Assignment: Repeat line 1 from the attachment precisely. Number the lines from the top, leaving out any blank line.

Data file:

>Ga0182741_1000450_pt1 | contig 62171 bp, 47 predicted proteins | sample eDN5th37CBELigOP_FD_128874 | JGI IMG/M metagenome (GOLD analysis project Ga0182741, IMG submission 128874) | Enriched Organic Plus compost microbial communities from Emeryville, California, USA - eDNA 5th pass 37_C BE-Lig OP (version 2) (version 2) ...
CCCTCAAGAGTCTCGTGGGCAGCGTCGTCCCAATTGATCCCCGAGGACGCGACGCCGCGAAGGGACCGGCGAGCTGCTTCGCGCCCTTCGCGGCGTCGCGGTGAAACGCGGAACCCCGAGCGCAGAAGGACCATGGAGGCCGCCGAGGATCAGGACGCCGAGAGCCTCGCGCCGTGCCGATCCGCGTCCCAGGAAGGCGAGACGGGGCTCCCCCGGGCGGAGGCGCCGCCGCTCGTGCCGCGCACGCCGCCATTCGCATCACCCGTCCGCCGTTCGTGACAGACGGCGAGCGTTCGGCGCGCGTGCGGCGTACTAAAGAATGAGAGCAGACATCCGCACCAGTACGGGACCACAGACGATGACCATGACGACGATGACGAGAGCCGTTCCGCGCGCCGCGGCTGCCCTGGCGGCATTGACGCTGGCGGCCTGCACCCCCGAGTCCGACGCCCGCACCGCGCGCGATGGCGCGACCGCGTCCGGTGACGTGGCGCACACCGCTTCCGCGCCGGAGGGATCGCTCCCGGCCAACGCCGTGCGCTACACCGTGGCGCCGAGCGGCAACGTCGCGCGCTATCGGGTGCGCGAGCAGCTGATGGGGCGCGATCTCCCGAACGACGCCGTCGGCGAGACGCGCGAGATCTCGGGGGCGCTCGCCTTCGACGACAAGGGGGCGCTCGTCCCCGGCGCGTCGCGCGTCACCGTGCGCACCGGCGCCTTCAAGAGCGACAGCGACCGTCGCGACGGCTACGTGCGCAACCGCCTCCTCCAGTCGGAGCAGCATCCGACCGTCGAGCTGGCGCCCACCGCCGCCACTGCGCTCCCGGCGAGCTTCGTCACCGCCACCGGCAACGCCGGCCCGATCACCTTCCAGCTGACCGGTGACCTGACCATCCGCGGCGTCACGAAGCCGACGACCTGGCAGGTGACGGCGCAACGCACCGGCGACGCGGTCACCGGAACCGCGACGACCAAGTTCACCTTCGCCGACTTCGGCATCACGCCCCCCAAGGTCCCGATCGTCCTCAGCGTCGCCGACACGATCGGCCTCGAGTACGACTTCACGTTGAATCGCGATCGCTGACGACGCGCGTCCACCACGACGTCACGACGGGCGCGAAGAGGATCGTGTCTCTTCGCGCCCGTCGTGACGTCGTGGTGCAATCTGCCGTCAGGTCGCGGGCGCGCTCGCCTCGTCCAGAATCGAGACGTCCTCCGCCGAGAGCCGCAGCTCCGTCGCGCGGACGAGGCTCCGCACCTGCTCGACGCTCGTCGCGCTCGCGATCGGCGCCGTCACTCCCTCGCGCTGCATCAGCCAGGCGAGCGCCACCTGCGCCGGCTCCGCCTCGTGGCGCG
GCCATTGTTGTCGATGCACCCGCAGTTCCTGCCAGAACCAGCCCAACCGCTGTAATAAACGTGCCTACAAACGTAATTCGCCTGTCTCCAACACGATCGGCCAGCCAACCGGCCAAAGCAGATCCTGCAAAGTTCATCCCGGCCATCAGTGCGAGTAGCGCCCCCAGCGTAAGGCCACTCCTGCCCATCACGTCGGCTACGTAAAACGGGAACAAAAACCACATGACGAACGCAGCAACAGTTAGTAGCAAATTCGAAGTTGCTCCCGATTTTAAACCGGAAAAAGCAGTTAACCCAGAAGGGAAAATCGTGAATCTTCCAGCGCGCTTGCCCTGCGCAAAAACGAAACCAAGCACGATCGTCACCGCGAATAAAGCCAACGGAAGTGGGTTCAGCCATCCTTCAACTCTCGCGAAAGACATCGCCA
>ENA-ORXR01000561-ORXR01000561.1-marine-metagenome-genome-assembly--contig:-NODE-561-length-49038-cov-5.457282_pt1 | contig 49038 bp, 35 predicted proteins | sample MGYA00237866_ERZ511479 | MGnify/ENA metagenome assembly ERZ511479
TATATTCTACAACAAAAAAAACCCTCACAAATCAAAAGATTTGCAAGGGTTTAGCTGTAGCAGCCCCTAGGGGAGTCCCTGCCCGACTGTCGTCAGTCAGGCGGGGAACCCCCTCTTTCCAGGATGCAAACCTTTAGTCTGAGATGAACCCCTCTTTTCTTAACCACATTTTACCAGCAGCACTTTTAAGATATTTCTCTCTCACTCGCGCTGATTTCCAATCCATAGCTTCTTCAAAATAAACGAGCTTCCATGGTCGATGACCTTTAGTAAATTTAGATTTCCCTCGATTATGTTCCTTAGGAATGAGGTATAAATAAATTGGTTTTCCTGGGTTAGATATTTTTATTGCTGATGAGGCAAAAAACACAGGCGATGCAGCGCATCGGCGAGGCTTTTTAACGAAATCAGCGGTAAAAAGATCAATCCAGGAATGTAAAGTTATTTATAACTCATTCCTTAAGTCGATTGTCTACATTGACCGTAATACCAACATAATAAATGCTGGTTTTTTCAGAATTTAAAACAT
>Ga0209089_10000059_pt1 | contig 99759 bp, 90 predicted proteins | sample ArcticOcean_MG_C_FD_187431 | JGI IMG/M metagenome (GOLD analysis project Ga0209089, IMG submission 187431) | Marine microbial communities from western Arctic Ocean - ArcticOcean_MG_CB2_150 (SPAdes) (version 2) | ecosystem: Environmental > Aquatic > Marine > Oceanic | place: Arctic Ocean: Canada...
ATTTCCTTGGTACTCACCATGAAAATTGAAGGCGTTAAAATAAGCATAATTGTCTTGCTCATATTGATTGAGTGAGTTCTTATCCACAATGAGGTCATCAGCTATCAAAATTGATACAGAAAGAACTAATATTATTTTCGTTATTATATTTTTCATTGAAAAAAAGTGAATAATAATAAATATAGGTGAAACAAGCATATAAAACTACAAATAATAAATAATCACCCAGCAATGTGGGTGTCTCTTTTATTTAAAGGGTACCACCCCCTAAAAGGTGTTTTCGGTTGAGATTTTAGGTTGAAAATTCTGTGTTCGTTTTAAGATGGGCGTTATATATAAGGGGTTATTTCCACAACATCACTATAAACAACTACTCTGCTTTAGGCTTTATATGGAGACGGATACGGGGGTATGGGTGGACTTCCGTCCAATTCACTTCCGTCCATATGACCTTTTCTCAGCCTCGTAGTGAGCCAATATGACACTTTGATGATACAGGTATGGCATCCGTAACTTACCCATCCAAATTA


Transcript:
>Ga0182741_1000450_pt1 | contig 62171 bp, 47 predicted proteins | sample eDN5th37CBELigOP_FD_128874 | JGI IMG/M metagenome (GOLD analysis project Ga0182741, IMG submission 128874) | Enriched Organic Plus compost microbial communities from Emeryville, California, USA - eDNA 5th pass 37_C BE-Lig OP (version 2) (version 2) ...